Year-round baseball now in Lincoln

By: Brandon Darnell, News Messenger Reporter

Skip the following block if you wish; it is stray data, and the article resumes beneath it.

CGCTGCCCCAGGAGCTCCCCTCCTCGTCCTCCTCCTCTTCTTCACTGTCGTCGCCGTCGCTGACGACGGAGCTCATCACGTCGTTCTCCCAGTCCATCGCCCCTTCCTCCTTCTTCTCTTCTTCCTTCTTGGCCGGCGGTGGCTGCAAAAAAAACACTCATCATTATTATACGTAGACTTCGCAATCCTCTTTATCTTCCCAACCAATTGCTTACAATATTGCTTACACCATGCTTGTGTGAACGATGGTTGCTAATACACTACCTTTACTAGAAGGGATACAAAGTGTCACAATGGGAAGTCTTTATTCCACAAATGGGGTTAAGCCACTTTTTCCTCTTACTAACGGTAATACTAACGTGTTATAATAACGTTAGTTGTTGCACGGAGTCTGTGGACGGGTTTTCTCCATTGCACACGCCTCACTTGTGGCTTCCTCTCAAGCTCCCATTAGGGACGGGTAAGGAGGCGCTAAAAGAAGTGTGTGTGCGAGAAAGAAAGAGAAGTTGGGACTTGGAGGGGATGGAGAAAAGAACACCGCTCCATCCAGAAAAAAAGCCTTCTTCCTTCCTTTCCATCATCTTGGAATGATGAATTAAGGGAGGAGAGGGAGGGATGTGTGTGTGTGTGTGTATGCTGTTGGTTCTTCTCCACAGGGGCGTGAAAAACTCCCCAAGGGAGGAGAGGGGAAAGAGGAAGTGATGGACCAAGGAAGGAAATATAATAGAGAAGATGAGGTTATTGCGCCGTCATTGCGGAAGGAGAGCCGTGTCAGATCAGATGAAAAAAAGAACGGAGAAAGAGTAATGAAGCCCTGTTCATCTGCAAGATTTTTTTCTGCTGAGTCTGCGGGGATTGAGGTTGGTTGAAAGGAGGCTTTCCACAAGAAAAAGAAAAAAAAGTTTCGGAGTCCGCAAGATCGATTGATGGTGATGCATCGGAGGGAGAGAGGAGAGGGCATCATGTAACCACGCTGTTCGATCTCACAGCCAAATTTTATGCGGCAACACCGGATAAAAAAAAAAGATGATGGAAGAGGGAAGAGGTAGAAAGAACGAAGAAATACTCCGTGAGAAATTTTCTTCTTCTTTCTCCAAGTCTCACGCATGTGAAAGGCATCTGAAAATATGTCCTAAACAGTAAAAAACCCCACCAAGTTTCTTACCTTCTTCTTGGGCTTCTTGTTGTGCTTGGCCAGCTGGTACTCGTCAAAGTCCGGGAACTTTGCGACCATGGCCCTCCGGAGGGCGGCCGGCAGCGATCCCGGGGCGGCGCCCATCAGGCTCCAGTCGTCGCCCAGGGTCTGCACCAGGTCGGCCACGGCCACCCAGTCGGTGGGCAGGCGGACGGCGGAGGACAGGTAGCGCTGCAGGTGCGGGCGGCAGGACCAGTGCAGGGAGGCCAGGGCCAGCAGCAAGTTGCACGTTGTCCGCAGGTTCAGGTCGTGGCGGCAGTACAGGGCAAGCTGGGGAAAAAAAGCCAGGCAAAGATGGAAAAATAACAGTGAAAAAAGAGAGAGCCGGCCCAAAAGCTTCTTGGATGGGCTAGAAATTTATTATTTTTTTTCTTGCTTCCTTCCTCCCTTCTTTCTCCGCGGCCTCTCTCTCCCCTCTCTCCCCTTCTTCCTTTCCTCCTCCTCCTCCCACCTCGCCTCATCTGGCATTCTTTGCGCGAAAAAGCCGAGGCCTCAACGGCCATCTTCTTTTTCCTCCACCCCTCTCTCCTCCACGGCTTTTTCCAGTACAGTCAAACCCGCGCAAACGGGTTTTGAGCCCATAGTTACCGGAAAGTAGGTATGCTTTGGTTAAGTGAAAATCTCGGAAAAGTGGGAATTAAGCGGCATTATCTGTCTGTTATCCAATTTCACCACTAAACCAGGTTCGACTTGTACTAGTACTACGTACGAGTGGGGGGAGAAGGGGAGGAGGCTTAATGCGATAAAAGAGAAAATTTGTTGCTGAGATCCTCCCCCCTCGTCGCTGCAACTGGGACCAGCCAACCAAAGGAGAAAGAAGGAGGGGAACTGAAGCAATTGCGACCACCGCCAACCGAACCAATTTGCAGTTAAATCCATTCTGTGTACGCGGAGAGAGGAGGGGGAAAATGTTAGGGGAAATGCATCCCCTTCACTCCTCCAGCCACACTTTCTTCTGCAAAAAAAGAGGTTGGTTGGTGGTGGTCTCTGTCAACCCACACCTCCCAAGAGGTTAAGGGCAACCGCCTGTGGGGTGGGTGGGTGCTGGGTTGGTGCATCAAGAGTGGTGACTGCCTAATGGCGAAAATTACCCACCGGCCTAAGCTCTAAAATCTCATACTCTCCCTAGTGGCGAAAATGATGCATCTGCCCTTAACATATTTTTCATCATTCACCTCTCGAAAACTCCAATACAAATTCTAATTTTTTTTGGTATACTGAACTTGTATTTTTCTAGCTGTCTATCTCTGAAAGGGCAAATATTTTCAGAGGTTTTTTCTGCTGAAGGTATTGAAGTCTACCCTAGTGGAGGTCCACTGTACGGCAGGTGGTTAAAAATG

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Lincoln’s little leaguers no longer need to go to Roseville or Rocklin to play ball all year long. The Lincoln Brown Sox is a new organization just finishing its summer session, and signups for the fall session start Wednesday, according to Issac Mejia, president of the Brown Sox. “The main goal is to reach out to the community here and teach baseball,” Mejia said. “We’ve made it affordable. It’s all-volunteer. We’re just here to play baseball.” According to Mejia, it costs $100 to sign up for a three-month session, in which there will be 10 weeks of play, with games on Sundays. A tournament will be held the weekend of Oct. 24-25 to round out the next session, according to Mejia. Currently, the Lincoln Brown Sox, which was formed over the past year by three little league coaches wishing to expand the baseball season, fields three teams. For the fall, the teams’ age groups will be 9-year-olds, 10-year-olds and 11-year-olds, said Mike Fleming, marketing manager for the organization. “It’s a huge success in and out of the community,” Fleming said. “We have 12 teams from outside Lincoln that are coming here to play on Sundays. They’re from Roseville, Rocklin, Yuba City, Loomis and Natomas, and we’re working on Woodland.” According to Fleming, the Lincoln Brown Sox is a way to play baseball year-round without having to spend too much. “Some of the other travel ball teams charge $300-$500,” Fleming said. Helping to defray the costs are sponsors, according to Mejia. The Police Activities League partnered with the organization and “essentially helped us with all of our startup equipment,” Mejia said. “They have been absolutely outstanding.” That startup equipment included helmets, bats, balls, pitching machines and catchers’ gear, The Lincoln Rotary club also provided $500, and kids for whom the $100 is prohibitive can get financial help from the organization and sponsors, according to Mejia. “It’s a great thing to play for, and all my friends play,” said 9-year-old Tyler Fleming. “I just like to play more often and get better.” Tyler said he plays pitcher, first base and right field and thinks the Brown Sox is a good way to keep up his skills in the off season from little league. To help the players improve and hone their skills, two trainers volunteer their time to come to Wednesday practices, according to Mejia. For 9-year-old Sean Mejia, that training is helpful as he strives to get better at pitching. “I play third base, and I want to switch to pitcher,” Sean said. If Brown Sox wasn’t available, Sean said he would probably play baseball in Rocklin or Roseville, but likes being able to play in Lincoln where there is a shorter drive and he is playing with the same kids he goes to school with and plays with during the regular little league season. “It’s created an opportunity to play year-round,” said Daryn Kumar, whose 9-year-old son Zak plays for the Brown Sox. Kumar said he thinks the Brown Sox is a great way to build the skill sets of kids locally that will eventually help them play for Lincoln High School and be even more competitive in the region. The Lincoln Baseball Academy is the nonprofit organization that runs the Lincoln Brown Sox, and sponsors are always needed, according to Mejia. “Essentially, we don’t turn any kids away,” Mejia said, adding that there is currently not a softball team, but if word spreads and girls want to play as well, it is something the organization is interested in doing. Other current plans involve getting an indoor facility to train inside. For Mejia, the motivation to wok with the nonprofit is simple. “I get more gratification just watching the kids grow from never coming out and stealing bases to making plays,” Mejia said. “It just thrills me to death. There’s lots of hurdles, and as they climb over each and every one of them, we’re right there with them.” Additional Information Signups for the fall session of the Lincoln Brown Sox will be held Aug. 5. For more information, visit or call Issac Mejia at 267-9280. Brandon Darnell can be reached by e-mail at